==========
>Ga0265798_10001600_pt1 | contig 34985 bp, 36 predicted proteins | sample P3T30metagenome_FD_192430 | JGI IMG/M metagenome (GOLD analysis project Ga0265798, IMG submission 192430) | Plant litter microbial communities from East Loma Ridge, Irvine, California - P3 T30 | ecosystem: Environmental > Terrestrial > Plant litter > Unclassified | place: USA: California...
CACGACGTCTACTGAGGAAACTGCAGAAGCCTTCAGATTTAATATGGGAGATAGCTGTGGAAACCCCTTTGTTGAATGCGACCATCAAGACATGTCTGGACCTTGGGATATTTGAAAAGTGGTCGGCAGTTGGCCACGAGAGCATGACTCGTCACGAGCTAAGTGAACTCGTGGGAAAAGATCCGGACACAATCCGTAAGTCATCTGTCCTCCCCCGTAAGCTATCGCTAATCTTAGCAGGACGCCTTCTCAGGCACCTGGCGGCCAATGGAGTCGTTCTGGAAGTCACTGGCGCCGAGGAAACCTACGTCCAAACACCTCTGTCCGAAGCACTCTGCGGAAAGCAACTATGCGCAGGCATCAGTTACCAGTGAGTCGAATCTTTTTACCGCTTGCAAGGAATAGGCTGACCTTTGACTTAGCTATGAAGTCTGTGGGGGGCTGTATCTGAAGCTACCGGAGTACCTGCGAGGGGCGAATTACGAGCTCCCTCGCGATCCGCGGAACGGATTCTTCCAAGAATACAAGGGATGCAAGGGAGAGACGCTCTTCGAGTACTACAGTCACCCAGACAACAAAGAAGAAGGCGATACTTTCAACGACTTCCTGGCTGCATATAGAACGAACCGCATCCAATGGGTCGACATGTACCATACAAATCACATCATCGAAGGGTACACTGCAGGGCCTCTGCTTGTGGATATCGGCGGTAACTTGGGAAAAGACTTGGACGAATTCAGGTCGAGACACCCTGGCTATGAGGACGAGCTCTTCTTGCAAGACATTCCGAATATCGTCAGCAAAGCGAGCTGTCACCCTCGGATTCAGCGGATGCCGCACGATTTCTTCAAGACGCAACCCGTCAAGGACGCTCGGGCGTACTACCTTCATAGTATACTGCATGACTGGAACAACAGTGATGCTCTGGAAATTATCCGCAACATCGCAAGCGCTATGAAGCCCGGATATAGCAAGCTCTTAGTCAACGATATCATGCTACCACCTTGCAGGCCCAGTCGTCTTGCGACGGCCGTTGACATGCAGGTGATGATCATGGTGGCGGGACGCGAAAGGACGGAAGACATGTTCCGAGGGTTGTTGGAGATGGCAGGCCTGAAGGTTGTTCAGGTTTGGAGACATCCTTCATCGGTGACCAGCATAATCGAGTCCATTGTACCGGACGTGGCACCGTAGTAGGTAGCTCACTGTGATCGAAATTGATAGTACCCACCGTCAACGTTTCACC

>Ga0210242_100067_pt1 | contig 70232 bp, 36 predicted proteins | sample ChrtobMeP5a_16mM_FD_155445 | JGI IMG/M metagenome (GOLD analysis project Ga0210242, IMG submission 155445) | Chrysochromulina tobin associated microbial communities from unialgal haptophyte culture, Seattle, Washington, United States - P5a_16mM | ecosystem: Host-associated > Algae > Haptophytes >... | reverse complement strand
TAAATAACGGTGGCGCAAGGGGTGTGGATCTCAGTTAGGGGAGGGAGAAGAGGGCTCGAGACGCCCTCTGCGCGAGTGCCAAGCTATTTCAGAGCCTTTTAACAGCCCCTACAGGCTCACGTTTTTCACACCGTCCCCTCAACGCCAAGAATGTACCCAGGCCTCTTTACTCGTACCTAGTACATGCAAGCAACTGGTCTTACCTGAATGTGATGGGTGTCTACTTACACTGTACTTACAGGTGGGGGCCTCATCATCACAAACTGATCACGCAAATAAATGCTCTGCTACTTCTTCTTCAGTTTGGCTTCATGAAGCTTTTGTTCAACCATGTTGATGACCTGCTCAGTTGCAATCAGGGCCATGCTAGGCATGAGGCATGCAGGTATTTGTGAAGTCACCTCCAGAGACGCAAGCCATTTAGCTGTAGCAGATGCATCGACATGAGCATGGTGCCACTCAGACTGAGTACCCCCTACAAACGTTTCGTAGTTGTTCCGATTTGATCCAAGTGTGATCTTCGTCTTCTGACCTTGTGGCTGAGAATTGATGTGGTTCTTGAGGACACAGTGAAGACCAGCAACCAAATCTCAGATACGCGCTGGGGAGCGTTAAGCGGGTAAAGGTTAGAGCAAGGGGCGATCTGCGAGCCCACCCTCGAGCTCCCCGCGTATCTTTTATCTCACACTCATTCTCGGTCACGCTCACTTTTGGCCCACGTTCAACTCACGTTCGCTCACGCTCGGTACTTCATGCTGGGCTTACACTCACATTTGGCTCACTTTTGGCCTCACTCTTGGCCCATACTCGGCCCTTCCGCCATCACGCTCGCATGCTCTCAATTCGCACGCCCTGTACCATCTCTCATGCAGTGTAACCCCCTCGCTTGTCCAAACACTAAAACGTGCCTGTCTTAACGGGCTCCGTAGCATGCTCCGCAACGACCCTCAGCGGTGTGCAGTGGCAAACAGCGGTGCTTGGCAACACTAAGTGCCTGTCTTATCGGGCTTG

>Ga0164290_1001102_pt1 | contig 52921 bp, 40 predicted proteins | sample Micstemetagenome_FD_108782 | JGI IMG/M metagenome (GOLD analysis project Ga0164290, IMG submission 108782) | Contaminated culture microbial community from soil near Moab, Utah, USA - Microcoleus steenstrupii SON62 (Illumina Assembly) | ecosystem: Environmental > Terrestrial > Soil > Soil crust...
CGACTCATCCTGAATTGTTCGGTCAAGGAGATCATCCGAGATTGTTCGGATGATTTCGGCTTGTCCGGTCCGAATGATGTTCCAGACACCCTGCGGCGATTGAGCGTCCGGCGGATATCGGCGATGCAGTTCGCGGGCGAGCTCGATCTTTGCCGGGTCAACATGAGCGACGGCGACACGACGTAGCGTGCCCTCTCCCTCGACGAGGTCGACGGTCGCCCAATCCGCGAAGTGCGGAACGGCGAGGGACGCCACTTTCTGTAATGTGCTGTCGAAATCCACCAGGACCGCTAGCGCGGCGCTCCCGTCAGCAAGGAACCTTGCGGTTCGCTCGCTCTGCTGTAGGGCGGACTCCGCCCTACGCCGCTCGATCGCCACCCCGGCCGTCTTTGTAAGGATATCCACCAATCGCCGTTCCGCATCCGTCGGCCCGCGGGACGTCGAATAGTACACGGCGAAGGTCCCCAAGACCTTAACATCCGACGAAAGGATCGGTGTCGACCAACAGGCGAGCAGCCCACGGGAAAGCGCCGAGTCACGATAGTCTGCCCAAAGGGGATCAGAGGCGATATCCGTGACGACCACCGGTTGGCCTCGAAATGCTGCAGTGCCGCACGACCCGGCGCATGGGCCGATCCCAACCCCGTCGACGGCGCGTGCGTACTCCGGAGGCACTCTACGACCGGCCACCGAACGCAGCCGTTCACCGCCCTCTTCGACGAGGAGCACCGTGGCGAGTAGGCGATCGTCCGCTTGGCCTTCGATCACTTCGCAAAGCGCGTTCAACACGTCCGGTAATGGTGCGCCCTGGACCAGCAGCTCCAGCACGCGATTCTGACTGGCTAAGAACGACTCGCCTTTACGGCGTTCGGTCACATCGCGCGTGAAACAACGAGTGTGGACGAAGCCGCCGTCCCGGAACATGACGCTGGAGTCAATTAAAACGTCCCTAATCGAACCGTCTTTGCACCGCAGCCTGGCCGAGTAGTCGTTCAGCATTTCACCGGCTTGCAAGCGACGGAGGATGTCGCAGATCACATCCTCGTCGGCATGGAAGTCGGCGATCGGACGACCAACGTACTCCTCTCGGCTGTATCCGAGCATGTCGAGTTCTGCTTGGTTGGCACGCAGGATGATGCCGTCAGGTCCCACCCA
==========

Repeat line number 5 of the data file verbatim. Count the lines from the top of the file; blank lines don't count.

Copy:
>Ga0164290_1001102_pt1 | contig 52921 bp, 40 predicted proteins | sample Micstemetagenome_FD_108782 | JGI IMG/M metagenome (GOLD analysis project Ga0164290, IMG submission 108782) | Contaminated culture microbial community from soil near Moab, Utah, USA - Microcoleus steenstrupii SON62 (Illumina Assembly) | ecosystem: Environmental > Terrestrial > Soil > Soil crust...